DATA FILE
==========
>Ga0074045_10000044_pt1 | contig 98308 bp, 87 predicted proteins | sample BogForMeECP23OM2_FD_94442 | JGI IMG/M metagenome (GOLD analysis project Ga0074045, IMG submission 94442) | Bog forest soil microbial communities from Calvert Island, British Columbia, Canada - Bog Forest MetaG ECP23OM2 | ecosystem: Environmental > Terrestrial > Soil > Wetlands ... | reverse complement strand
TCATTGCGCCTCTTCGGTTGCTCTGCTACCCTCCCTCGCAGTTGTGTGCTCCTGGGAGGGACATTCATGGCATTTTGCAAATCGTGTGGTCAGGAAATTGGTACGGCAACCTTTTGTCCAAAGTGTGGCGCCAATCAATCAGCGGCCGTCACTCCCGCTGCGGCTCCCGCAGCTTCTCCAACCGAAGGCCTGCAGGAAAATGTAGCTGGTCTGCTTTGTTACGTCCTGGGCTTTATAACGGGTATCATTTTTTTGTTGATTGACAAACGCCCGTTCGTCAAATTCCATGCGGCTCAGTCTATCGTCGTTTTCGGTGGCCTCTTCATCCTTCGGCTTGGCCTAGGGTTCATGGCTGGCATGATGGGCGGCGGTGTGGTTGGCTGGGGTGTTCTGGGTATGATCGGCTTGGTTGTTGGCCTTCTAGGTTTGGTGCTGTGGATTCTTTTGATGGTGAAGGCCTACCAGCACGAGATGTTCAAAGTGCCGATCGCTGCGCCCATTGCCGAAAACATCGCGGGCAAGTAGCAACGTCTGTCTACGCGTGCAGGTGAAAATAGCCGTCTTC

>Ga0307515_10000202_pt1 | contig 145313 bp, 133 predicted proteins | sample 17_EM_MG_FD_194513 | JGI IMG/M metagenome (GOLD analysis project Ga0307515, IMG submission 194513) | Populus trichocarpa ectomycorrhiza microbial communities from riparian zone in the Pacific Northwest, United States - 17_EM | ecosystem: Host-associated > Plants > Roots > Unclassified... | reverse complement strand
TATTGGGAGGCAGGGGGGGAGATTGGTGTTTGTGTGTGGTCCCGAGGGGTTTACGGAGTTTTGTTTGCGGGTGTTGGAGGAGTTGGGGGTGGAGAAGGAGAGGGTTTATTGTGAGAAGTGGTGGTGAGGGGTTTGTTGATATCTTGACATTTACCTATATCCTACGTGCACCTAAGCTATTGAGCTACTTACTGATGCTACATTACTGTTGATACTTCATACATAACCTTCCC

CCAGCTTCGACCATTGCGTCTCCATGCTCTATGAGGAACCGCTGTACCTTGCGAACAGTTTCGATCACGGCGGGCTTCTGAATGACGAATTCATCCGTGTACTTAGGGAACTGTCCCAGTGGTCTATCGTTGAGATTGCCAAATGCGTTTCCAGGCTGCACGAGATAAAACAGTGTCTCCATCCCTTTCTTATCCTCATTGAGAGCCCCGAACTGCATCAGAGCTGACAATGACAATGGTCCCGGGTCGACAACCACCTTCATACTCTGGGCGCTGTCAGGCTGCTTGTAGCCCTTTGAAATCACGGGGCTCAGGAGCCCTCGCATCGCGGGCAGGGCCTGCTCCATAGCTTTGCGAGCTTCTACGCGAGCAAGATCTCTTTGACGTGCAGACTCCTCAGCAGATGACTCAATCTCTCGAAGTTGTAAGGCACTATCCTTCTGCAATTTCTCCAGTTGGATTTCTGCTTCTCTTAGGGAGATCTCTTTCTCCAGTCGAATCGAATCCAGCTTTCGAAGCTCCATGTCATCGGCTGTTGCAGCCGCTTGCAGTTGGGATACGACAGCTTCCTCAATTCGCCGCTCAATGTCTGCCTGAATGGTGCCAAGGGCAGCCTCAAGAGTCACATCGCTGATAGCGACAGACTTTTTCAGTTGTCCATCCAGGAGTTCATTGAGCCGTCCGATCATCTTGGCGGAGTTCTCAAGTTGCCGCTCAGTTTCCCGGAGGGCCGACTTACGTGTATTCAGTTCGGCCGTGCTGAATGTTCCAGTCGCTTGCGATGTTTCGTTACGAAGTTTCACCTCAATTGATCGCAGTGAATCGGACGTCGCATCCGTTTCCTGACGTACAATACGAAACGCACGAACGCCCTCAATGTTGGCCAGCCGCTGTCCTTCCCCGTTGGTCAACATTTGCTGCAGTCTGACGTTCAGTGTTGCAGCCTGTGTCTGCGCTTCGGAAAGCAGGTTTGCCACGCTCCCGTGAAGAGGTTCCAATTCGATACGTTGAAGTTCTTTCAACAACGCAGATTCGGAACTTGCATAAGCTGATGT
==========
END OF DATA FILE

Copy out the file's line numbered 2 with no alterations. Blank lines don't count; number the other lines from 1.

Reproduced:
TCATTGCGCCTCTTCGGTTGCTCTGCTACCCTCCCTCGCAGTTGTGTGCTCCTGGGAGGGACATTCATGGCATTTTGCAAATCGTGTGGTCAGGAAATTGGTACGGCAACCTTTTGTCCAAAGTGTGGCGCCAATCAATCAGCGGCCGTCACTCCCGCTGCGGCTCCCGCAGCTTCTCCAACCGAAGGCCTGCAGGAAAATGTAGCTGGTCTGCTTTGTTACGTCCTGGGCTTTATAACGGGTATCATTTTTTTGTTGATTGACAAACGCCCGTTCGTCAAATTCCATGCGGCTCAGTCTATCGTCGTTTTCGGTGGCCTCTTCATCCTTCGGCTTGGCCTAGGGTTCATGGCTGGCATGATGGGCGGCGGTGTGGTTGGCTGGGGTGTTCTGGGTATGATCGGCTTGGTTGTTGGCCTTCTAGGTTTGGTGCTGTGGATTCTTTTGATGGTGAAGGCCTACCAGCACGAGATGTTCAAAGTGCCGATCGCTGCGCCCATTGCCGAAAACATCGCGGGCAAGTAGCAACGTCTGTCTACGCGTGCAGGTGAAAATAGCCGTCTTC